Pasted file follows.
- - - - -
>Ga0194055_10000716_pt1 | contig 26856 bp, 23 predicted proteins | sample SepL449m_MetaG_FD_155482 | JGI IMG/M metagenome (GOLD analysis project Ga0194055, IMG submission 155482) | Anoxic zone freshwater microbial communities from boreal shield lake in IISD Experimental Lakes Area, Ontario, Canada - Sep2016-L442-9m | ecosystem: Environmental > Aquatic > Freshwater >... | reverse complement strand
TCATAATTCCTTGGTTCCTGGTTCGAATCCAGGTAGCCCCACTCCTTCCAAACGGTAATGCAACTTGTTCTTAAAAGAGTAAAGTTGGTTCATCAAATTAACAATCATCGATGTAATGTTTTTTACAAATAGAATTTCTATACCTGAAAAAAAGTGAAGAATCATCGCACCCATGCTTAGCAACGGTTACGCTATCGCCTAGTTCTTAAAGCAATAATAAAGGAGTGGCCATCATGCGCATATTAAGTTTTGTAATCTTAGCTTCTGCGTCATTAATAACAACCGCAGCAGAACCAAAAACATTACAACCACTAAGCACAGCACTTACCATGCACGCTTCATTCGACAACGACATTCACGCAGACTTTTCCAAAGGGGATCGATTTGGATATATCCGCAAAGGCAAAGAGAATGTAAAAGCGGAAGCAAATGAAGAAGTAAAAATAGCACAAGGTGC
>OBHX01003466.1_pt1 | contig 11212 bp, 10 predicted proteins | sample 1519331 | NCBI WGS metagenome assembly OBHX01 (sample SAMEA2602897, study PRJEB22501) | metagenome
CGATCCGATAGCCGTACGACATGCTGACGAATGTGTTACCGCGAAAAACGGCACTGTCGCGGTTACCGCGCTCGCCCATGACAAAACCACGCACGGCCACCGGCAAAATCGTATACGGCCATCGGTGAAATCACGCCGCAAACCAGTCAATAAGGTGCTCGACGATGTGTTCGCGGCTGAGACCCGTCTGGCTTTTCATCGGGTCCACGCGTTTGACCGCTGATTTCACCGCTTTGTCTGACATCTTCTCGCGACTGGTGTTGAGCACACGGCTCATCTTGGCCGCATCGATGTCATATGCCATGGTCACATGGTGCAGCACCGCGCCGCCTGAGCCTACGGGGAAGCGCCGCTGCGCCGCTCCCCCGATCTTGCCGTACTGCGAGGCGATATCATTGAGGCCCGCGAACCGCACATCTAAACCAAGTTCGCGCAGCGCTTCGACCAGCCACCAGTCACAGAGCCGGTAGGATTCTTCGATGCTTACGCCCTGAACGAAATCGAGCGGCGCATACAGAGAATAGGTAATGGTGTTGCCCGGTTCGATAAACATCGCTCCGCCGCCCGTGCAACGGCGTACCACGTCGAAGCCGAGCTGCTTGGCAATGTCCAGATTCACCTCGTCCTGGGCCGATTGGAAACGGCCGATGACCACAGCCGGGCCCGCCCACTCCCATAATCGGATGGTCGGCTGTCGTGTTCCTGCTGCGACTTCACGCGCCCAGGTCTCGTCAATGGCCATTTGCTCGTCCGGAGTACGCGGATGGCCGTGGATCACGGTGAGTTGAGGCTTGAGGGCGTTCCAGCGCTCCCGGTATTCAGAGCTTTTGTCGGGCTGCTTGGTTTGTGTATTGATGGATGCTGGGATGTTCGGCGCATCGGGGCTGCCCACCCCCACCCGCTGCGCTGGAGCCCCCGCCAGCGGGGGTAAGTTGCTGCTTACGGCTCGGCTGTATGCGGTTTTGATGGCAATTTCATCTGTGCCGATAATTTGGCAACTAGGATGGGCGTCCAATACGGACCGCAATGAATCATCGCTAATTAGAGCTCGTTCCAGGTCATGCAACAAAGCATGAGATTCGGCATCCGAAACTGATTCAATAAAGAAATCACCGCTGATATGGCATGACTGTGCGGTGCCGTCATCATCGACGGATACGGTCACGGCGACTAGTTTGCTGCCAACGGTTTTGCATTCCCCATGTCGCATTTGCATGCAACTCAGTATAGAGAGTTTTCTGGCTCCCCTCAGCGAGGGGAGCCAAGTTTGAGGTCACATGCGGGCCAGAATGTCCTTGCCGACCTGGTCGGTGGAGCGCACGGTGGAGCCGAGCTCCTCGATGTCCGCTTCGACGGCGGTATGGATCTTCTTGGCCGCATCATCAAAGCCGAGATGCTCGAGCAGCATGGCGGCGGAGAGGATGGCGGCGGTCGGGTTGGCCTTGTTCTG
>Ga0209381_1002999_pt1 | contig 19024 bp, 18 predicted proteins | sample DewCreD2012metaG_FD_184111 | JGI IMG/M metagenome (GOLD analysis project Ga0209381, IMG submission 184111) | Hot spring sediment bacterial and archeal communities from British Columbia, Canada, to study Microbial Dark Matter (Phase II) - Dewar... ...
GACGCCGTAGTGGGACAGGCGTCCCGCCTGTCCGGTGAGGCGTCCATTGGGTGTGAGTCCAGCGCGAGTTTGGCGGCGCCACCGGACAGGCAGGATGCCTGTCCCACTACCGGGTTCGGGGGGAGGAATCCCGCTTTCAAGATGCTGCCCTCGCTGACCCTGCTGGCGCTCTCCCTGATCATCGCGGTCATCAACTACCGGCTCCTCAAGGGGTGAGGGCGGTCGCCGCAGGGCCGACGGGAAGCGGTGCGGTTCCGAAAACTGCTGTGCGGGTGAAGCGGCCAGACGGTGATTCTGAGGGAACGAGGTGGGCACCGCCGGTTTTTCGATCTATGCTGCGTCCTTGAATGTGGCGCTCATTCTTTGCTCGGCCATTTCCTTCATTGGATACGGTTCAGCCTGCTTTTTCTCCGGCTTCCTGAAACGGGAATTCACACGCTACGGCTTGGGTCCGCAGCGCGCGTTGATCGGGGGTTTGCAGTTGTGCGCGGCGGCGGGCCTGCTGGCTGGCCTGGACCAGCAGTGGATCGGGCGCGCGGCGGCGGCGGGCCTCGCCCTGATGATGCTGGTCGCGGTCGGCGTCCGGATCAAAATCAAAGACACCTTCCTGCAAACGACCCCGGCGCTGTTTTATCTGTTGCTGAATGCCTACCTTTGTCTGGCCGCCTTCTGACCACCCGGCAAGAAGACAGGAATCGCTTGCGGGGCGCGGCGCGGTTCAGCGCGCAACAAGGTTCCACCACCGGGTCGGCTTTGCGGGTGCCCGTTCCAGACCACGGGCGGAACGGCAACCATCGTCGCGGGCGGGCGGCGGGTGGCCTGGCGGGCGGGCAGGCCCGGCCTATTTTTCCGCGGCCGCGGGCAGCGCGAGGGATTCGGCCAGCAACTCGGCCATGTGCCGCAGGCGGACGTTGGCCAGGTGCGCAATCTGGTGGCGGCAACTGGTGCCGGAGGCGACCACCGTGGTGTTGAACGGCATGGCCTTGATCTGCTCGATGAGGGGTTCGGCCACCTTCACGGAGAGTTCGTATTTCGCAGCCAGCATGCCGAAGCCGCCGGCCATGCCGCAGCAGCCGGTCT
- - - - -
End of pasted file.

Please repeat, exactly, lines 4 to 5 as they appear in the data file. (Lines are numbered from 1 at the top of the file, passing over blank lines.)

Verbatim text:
CGATCCGATAGCCGTACGACATGCTGACGAATGTGTTACCGCGAAAAACGGCACTGTCGCGGTTACCGCGCTCGCCCATGACAAAACCACGCACGGCCACCGGCAAAATCGTATACGGCCATCGGTGAAATCACGCCGCAAACCAGTCAATAAGGTGCTCGACGATGTGTTCGCGGCTGAGACCCGTCTGGCTTTTCATCGGGTCCACGCGTTTGACCGCTGATTTCACCGCTTTGTCTGACATCTTCTCGCGACTGGTGTTGAGCACACGGCTCATCTTGGCCGCATCGATGTCATATGCCATGGTCACATGGTGCAGCACCGCGCCGCCTGAGCCTACGGGGAAGCGCCGCTGCGCCGCTCCCCCGATCTTGCCGTACTGCGAGGCGATATCATTGAGGCCCGCGAACCGCACATCTAAACCAAGTTCGCGCAGCGCTTCGACCAGCCACCAGTCACAGAGCCGGTAGGATTCTTCGATGCTTACGCCCTGAACGAAATCGAGCGGCGCATACAGAGAATAGGTAATGGTGTTGCCCGGTTCGATAAACATCGCTCCGCCGCCCGTGCAACGGCGTACCACGTCGAAGCCGAGCTGCTTGGCAATGTCCAGATTCACCTCGTCCTGGGCCGATTGGAAACGGCCGATGACCACAGCCGGGCCCGCCCACTCCCATAATCGGATGGTCGGCTGTCGTGTTCCTGCTGCGACTTCACGCGCCCAGGTCTCGTCAATGGCCATTTGCTCGTCCGGAGTACGCGGATGGCCGTGGATCACGGTGAGTTGAGGCTTGAGGGCGTTCCAGCGCTCCCGGTATTCAGAGCTTTTGTCGGGCTGCTTGGTTTGTGTATTGATGGATGCTGGGATGTTCGGCGCATCGGGGCTGCCCACCCCCACCCGCTGCGCTGGAGCCCCCGCCAGCGGGGGTAAGTTGCTGCTTACGGCTCGGCTGTATGCGGTTTTGATGGCAATTTCATCTGTGCCGATAATTTGGCAACTAGGATGGGCGTCCAATACGGACCGCAATGAATCATCGCTAATTAGAGCTCGTTCCAGGTCATGCAACAAAGCATGAGATTCGGCATCCGAAACTGATTCAATAAAGAAATCACCGCTGATATGGCATGACTGTGCGGTGCCGTCATCATCGACGGATACGGTCACGGCGACTAGTTTGCTGCCAACGGTTTTGCATTCCCCATGTCGCATTTGCATGCAACTCAGTATAGAGAGTTTTCTGGCTCCCCTCAGCGAGGGGAGCCAAGTTTGAGGTCACATGCGGGCCAGAATGTCCTTGCCGACCTGGTCGGTGGAGCGCACGGTGGAGCCGAGCTCCTCGATGTCCGCTTCGACGGCGGTATGGATCTTCTTGGCCGCATCATCAAAGCCGAGATGCTCGAGCAGCATGGCGGCGGAGAGGATGGCGGCGGTCGGGTTGGCCTTGTTCTG
>Ga0209381_1002999_pt1 | contig 19024 bp, 18 predicted proteins | sample DewCreD2012metaG_FD_184111 | JGI IMG/M metagenome (GOLD analysis project Ga0209381, IMG submission 184111) | Hot spring sediment bacterial and archeal communities from British Columbia, Canada, to study Microbial Dark Matter (Phase II) - Dewar... ...